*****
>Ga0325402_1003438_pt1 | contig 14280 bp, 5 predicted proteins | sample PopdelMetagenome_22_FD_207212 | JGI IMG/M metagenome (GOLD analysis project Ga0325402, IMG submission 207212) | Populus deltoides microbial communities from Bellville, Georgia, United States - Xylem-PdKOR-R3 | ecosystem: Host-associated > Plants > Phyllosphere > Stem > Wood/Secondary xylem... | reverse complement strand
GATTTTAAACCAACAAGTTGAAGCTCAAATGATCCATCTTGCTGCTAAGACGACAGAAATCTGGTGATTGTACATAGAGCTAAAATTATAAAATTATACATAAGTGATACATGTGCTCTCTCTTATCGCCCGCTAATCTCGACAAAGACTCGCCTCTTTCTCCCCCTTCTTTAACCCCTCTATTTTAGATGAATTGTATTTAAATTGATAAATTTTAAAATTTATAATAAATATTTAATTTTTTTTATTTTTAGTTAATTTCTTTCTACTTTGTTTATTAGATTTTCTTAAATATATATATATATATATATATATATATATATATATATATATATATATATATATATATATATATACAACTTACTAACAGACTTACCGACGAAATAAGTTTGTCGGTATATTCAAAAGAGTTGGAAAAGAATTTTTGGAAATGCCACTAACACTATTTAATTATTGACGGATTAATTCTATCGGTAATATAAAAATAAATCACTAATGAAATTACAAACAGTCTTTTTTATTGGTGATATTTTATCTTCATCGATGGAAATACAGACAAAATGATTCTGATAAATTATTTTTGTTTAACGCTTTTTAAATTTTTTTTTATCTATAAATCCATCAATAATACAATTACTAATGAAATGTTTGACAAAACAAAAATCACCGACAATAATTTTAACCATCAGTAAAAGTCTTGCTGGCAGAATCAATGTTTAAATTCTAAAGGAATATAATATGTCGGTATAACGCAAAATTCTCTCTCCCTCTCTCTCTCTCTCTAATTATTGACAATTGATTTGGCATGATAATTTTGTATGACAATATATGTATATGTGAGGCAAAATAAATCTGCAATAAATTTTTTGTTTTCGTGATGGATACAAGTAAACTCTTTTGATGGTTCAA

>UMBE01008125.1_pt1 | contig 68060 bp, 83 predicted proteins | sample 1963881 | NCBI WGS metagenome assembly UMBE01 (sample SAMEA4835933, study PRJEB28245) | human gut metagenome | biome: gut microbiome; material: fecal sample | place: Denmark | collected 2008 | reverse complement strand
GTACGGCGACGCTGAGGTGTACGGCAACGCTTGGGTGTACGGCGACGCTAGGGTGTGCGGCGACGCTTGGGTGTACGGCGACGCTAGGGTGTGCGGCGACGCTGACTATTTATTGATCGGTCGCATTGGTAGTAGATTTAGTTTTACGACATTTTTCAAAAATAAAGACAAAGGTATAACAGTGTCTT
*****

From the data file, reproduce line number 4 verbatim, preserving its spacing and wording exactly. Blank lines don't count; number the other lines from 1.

GTACGGCGACGCTGAGGTGTACGGCAACGCTTGGGTGTACGGCGACGCTAGGGTGTGCGGCGACGCTTGGGTGTACGGCGACGCTAGGGTGTGCGGCGACGCTGACTATTTATTGATCGGTCGCATTGGTAGTAGATTTAGTTTTACGACATTTTTCAAAAATAAAGACAAAGGTATAACAGTGTCTT